The Feds amended its Rules of Civil Procedure (FRCP) in December 2006 to include electronically stored information (ESI) in the discovery process. Barely two years later, the term that describes this process – e-discovery – is ubiquitous to the legal field. Additional amendments and rulings have since trickled down the system from the U.S. government and state legislatures.

Welcome to the new land of litigation.

The FRCP orders virtually all organizations to prepare, preserve and produce all pertinent documents and data – paper and electronic – during the discovery process or any point of litigation. Recent court rulings have made it clear that organizations must anticipate litigation and prepare for e-discovery by logically preserving ESI. There’s not much time to organize after a lawsuit is filed. Within 120 days after the filing, courts require involved parties to produce a plan defining how ESI will be produced or else face serious sanctions.

Obviously, it’s important to understand the FRCP, however the law is copious and vulnerable to misinterpretation. But when we break it down, the law actually makes sense. There are a few major points of the FRCP of which organizations must be especially aware.

Let’s first look at how the feds define ESI. Included in the definition are e-mails, Word documents, text documents, spreadsheets, database files, images, intra-office messages, deleted e-mail and file backups. It’s assumed text messages and instant messages are included in the definition, as well, but the FRCP isn’t as clear about these elements. When in question, preserve it.

The inability to produce requested information can result in hefty fines and strict sanctions. Prepare, preserve and produce, as we like to say at Breeze. And that means developing an Litigation-Readiness Plan.

Armed with a solid Litigation-Readiness Plan, or LRP, an organization finds solace in the FRCP. A Litigation-Readiness Plan includes policies and procedures for:

  • Data retention
  • Data destruction
  • Litigation holds
  • Data production

Preparing an LRP should be a team approach because, essentially, no document or piece of data is safe from the e-discovery process. The team members should come from Human Resources, Legal, Operations and Information Technology departments. This collaborative effort greatly increases the legal success of an organization’s preservation and preparedness polices.

One advantage of a thought-out LRP is that it will allow your organization to take advantage of FRCP 37(f), also known as the Safe Harbor Rule. The rule allows organizations to destroy documents if done so in good faith, as a well-documented action, and audited within a readiness plan. This means an organization doesn’t have to keep all their data forever, and the courts won’t fine or sanction an organization for the inability to produce the destroyed data. Hence, the only data that should be kept around for any period of time is for legal or business reasons.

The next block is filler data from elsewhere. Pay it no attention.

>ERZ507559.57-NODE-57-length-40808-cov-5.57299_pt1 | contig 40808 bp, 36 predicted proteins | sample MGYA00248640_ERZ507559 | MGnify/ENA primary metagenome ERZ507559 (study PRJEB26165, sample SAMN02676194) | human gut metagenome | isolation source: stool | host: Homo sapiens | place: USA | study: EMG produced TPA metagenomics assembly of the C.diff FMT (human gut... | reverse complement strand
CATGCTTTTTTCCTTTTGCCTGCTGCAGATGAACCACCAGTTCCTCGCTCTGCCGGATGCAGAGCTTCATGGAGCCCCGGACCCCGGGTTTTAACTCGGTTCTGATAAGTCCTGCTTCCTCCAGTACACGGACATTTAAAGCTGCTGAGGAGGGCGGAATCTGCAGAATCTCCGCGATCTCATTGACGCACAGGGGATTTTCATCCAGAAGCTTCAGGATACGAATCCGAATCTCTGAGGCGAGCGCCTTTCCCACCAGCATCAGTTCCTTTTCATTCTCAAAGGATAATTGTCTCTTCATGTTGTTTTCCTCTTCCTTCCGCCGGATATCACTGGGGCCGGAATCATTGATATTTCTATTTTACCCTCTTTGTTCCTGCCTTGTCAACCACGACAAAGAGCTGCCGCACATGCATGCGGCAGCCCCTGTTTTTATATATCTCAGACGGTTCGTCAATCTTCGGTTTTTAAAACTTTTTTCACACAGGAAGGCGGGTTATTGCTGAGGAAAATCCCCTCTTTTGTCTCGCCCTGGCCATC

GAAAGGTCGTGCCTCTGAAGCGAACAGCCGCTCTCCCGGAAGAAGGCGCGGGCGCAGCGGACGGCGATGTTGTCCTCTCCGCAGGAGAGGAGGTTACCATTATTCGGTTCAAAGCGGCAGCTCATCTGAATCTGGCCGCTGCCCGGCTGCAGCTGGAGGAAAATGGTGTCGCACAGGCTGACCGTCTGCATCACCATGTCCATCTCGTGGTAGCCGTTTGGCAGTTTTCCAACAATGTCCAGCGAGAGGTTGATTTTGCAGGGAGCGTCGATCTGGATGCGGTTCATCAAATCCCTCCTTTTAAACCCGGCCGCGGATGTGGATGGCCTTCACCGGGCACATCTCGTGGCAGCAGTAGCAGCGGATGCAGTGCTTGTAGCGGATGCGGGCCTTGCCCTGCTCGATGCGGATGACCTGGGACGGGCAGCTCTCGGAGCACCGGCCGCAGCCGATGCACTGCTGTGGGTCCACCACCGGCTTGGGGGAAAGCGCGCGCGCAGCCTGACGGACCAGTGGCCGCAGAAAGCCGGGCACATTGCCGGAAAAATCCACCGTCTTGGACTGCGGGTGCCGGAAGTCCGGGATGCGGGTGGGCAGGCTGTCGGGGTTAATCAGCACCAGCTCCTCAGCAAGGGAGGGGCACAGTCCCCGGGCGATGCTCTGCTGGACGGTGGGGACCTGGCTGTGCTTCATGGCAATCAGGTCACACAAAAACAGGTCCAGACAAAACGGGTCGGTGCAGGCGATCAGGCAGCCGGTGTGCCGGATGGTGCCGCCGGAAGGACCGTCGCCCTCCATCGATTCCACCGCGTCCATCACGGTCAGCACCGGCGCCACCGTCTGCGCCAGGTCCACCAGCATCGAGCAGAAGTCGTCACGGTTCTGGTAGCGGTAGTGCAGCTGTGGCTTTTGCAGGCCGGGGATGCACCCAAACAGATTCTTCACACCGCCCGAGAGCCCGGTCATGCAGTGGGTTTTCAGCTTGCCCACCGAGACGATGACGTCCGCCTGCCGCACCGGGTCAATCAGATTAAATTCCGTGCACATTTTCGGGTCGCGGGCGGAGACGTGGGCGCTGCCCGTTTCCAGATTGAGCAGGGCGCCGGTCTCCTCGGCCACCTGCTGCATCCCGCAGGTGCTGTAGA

Preserving ESI also requires locating data that may be pertinent and notifying individuals in charge of that data to preserve it. Once the data has been identified as pertinent, an ESI-collection plan should be activated. New technologies make the process more efficient and allow organizations to extract ESI themselves. In parallel with the ESI collection plan, an organization should have in place a litigation-hold plan and a tracking process, in case documents are included in more than one litigation hold. There is now software specifically designed for this process.

Producing ESI can be as simple as gathering a few emails from a single individual or as complex as culling various data forms from a multinational company with hundreds employees in offices worldwide. Either way, an organization has to be prepared. Prepare. Preserve. Produce. Remember?

Kroll Ontrack surveyed almost 140 electronic discovery opinions issued from January to October 2008. Half of the opinions addressed court-ordered sanctions, data production, and preservation and spoliation issues.

The result is costly. During that same time in 2008, Qualcomm Inc. forked over $8 million for e-discovery violations. paid a plaintiff over $300,000 because the online company didn’t comply with e-discovery rules.

If your organization has not prepared for e-discovery with the preservation of ESI, it’s best to consult an e-discovery service provider to analyze the needs of your organization and the best ways to meet them. Do you need help with any or all of the following:

  • Information/records management prior to discovery?
  • Identifying ESI?
  • ESI preservation and collection?
  • Processing/filtering and review of ESI?
  • ESI production?

The clock is ticking once a lawsuit has been filed, and if an organization cannot meet the new timing constraints of the FRCP amendments, it could face strict sanctions from the courts. If your organization is not ready to prepare, preserve and produce, the time is now.

Prepare. Preserve. Produce.

electronic document discovery